French ironclad Reine Blanche
|Namesake:||Blanche of Castile Queen of France|
|Launched:||10 March 1868|
|Fate:||Condemned 12 November 1884|
|Class & type:||Alma-class ironclad|
|Displacement:||3,768 metric tons (3,708 long tons)|
|Length:||69.02 m (226 ft 5 in)|
|Beam:||13.94 m (45 ft 9 in)|
|Draft:||6.48 m (21.3 ft) (mean)|
|Installed power:||1,860 ihp (1,390 kW)|
|Propulsion:||1 shaft, 1 steam engine|
|Speed:||11 knots (20 km/h; 13 mph)|
|Range:||1,610 nautical miles (2,980 km; 1,850 mi) at 10 knots (19 km/h; 12 mph)|
The French ironclad Reine Blanche was a wooden-hulled armored corvette built for the French Navy in the late 1860s as an improvement over the Belliqueuse armored covervette. She played a minor role in the Franco-Prussian War of 1870 and was accidentally rammed by one of her sisters in 1877. The ship bombarded the port of Sfax during the French occupation of Tunisia in 1881 before being sent to the Pacific in 1884. She quickly returned to port with worn-out boilers and was condemned later that year.
Design and description
The Alma-class ironclads[Note 1] were designed as improved versions of the armored corvette Belliqueuse, suited for foreign deployments. Unlike their predecessor, the Alma-class ships were true central battery ironclads as they were fitted with armored transverse bulkheads. Like most ironclads of their era, they were equipped with a metal-reinforced ram.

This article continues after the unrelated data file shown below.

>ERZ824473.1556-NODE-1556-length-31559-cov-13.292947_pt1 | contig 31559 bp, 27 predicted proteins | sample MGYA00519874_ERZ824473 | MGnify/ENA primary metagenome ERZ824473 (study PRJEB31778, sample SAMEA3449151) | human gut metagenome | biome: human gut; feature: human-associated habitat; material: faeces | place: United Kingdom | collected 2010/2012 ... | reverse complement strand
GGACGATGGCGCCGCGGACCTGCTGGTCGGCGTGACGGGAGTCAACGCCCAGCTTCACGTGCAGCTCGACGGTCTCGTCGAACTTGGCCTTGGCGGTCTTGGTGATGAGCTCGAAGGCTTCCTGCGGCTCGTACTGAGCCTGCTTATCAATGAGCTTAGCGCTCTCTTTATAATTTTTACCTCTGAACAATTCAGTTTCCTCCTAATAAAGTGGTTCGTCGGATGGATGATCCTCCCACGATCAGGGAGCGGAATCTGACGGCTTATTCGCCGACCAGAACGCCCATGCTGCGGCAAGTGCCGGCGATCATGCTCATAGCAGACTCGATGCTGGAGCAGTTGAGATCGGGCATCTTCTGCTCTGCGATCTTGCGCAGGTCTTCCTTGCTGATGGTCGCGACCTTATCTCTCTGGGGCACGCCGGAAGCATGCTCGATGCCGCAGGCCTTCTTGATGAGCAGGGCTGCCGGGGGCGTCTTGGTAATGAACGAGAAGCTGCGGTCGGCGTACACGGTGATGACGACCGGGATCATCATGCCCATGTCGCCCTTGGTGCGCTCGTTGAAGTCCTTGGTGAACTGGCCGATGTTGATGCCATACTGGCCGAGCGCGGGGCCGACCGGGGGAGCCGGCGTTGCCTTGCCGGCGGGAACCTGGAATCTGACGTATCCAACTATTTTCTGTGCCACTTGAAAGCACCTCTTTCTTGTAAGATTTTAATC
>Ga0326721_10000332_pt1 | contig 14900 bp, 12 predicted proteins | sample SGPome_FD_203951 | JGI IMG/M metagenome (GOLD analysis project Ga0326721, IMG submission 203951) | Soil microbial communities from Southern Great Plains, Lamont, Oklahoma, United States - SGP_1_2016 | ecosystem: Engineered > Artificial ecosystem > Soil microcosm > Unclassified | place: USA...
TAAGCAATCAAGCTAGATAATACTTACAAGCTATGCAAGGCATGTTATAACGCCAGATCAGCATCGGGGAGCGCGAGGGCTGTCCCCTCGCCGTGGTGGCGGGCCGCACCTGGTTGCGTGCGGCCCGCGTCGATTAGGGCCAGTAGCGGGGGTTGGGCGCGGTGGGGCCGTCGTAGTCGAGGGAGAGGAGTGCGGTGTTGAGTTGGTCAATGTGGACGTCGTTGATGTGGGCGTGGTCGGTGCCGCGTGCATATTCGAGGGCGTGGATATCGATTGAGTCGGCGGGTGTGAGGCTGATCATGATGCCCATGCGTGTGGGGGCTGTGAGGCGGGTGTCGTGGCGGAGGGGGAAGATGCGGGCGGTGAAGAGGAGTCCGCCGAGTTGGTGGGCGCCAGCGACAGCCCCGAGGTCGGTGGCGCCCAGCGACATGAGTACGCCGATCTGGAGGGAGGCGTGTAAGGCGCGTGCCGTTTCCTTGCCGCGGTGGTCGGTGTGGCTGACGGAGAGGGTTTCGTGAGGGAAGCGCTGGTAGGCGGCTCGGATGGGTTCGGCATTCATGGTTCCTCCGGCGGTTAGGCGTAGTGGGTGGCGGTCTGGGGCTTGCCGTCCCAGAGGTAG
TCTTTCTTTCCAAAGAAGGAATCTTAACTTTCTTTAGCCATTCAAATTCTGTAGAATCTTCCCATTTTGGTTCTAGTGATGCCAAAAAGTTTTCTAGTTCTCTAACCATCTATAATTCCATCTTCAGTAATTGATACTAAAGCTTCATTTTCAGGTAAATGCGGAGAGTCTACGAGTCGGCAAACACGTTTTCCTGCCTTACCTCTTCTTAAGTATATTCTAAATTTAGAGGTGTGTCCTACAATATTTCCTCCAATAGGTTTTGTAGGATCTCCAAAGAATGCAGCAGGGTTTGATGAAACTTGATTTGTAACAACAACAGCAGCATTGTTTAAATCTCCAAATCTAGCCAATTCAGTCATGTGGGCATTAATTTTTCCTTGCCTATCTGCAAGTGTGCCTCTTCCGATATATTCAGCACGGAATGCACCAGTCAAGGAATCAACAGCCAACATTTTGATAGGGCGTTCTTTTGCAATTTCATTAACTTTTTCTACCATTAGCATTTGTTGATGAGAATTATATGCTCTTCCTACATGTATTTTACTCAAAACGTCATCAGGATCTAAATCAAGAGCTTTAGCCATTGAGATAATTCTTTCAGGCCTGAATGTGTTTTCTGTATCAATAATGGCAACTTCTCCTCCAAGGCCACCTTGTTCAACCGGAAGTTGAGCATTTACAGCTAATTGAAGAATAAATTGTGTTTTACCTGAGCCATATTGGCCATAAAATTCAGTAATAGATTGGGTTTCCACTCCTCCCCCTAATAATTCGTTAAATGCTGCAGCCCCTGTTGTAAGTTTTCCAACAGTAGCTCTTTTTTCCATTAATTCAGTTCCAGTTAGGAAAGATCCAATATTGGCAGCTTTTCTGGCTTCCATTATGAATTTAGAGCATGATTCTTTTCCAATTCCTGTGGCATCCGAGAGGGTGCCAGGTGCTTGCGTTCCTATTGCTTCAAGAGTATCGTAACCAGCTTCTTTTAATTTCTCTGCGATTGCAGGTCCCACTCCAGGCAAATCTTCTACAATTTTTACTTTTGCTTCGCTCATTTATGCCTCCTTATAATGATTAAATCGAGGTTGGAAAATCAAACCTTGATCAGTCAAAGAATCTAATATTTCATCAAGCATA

Reine Blanche measured 69.02 meters (226 ft 5 in) between perpendiculars, with a beam of 13.94 meters (45 ft 9 in). She had a mean draft of 6.48 meters (21 ft 3 in) and displaced 3,768 metric tons (3,708 long tons). Her crew numbered 316 officers and men.
The ship had a single horizontal return connecting-rod steam engine driving a single propeller. Her engine was powered by four oval boilers. On sea trials the engine produced 1,860 indicated horsepower (1,390 kW) and the ship reached 11.72 knots (21.71 km/h; 13.49 mph). Reine Blanche carried 250 metric tons (250 long tons) of coal, allowing the ship to steam for 1,610 nautical miles (2,980 km; 1,850 mi) at a speed of 10 knots (19 km/h; 12 mph). She was barque-rigged and had a sail area of 1,454 square meters (15,650 sq ft).
Reine Blanche mounted her four 194-millimeter (7.6 in) Modèle 1864 breech-loading guns in the central battery on the battery deck. The other two 194-millimeter guns were mounted in barbettes on the upper deck, sponsoned out over the sides of the ship. The four 120-millimeter (4.7 in) guns were also mounted on the upper deck. She may have exchanged her Mle 1864 guns for Mle 1870 guns. The armor-piercing shell of the 20-caliber Mle 1870 gun weighed 165.3 pounds (75.0 kg) while the gun itself weighed 7.83 long tons (7.96 t). The gun fired its shell at a muzzle velocity of 1,739 ft/s (530 m/s) and was credited with the ability to penetrate a nominal 12.5 inches (320 mm) of wrought iron armour at the muzzle. The guns could fire both solid shot and explosive shells.